… Now You Don’t. We look at the GINA, BMW’s attempt to produce a literal shutline
However much he might have railed, an engineer of Dr Piech’s standing knew that, even by calling it a shut line, it would always be, in reality, a shut gap. Expansion, engineering tolerances, sag and the possibility of damage means that the shutlines of a solid bodied car will always be measured in millimetres, not microns. Even those uniformly narrow gaps on modern VAG products must have been an irritation to him until the end.
But the BMW GINA Light Visionary Model sought to address this. Produced under Chris Bangle, the GINA’s shape is apparently attributed to Anders Warming about whom, despite having being handed the poisoned chalice that is MINI, we at DTW still have high hopes. But the styling was really secondary to a radically different construction. Flexible, polyurethane-coated, lycra-like material was stretched over a complex frame of wire and carbon fibre. Sections could be controlled by hydraulics and electric motors to open panels or to close them completely, leaving a surface where a gap really did become just a line.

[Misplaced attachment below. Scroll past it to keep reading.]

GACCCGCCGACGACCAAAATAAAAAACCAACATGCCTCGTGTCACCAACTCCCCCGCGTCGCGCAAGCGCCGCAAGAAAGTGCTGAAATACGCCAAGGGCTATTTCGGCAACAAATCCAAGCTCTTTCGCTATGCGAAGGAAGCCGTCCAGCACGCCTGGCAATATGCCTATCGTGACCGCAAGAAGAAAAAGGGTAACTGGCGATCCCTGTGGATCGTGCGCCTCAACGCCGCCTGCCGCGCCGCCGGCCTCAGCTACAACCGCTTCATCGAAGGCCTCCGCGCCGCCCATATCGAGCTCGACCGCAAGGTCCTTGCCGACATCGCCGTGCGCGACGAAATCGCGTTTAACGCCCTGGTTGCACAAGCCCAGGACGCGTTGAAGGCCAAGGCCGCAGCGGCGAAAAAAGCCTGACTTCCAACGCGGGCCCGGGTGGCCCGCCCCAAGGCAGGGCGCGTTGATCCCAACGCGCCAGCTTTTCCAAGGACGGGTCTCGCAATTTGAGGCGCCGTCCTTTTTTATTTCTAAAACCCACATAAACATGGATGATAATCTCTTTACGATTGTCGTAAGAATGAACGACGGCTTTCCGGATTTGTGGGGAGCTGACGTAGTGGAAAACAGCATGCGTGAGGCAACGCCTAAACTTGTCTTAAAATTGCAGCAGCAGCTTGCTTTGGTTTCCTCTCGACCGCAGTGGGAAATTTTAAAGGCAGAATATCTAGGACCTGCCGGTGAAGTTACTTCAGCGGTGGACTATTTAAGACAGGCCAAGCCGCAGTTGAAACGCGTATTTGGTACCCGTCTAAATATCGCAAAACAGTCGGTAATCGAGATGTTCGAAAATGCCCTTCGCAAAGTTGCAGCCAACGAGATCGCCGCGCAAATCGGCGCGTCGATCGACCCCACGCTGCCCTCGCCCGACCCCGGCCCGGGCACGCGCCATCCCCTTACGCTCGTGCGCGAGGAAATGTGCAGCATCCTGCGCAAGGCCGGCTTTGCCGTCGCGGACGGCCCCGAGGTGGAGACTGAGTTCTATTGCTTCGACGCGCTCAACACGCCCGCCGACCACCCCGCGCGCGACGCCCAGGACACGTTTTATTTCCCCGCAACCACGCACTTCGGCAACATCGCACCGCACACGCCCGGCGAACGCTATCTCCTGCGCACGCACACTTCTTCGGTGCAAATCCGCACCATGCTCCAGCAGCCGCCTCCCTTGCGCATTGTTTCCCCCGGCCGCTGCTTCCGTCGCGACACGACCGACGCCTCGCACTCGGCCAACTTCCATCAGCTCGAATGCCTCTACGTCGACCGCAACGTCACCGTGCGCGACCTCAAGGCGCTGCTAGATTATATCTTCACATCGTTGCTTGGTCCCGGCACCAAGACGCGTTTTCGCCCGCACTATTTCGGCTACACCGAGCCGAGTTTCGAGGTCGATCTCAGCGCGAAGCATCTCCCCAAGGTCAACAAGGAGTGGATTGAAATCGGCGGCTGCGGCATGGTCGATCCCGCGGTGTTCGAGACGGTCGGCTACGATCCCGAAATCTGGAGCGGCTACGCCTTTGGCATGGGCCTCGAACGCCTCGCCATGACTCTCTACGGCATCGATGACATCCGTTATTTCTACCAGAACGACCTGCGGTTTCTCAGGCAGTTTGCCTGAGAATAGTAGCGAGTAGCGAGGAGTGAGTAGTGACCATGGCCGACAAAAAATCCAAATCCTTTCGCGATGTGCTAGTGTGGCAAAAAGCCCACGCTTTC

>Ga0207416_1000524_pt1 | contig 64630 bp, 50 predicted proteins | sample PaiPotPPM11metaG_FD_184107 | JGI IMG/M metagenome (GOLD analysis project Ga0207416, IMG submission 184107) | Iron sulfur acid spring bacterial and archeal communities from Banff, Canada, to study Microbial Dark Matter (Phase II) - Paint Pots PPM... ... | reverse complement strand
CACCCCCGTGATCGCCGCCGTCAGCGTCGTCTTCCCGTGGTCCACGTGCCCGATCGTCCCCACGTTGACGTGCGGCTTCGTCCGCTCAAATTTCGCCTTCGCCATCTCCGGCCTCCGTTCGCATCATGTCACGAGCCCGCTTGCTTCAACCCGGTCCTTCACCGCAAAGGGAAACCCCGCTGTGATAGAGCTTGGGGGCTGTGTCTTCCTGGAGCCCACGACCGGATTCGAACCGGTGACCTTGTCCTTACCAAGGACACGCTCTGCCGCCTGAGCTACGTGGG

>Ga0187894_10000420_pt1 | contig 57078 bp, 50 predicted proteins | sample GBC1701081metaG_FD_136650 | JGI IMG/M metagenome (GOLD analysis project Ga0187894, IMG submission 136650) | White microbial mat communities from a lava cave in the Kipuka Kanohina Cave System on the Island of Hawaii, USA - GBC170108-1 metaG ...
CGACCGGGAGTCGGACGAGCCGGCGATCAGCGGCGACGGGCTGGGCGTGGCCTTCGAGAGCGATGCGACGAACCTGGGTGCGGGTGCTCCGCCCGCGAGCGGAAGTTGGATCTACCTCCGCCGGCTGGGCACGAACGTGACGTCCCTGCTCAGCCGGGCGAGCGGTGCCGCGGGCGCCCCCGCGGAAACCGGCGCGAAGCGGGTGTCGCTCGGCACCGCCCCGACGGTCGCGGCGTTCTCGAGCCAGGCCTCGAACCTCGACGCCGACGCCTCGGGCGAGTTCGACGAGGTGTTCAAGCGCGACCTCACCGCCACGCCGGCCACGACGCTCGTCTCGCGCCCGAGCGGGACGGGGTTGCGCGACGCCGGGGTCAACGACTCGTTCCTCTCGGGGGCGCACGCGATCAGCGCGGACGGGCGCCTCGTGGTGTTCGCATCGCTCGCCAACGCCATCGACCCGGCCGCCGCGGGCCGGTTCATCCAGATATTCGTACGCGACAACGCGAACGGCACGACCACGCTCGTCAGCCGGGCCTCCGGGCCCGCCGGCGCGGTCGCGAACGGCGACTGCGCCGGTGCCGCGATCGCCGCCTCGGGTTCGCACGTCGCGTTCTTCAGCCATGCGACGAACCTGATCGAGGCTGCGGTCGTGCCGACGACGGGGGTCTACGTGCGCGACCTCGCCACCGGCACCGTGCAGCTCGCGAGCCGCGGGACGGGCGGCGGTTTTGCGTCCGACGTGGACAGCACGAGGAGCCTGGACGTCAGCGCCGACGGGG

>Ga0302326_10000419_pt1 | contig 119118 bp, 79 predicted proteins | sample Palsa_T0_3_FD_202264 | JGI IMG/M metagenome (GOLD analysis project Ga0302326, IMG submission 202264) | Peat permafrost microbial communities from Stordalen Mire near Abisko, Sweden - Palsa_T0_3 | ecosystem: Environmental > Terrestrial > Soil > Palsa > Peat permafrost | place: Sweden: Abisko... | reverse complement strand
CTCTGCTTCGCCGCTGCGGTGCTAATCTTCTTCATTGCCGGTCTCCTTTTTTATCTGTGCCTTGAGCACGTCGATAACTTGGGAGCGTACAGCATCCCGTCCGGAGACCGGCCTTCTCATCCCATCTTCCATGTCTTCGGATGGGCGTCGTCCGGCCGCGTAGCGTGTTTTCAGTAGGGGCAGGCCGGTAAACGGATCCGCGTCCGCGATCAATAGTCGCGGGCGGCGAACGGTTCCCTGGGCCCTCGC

The whole car had an appealingly organic feel to it. The treatment is obviously more suited to a sports car than the many gaps of, say, an SUV and, as with many concept cars, how much of this nascent technology actually worked seamlessly is hard to know. The concept was said to be intended to provoke discussion (or publicity) rather than hinting at a new design and construction direction for BMW. However there is nothing here that couldn’t be developed, and the idea of getting your car fixed by a tailor rather than a body shop is quite appealing. But seven years on there is no sign of its influence.
There is, of course, one last question mark hanging over GINA. Possessing one of the most tenuous car acronyms ever, supposedly standing for “Geometry and functions In ‘N’ Adaptations”, others have suggested that the name was a BMW in-joke referring to its open bonnet resembling a female orifice. Even leaving J.Clarkson and his chums sniggering behind the bike sheds, we still must ask ourselves – was GINA the concept that prudishness killed?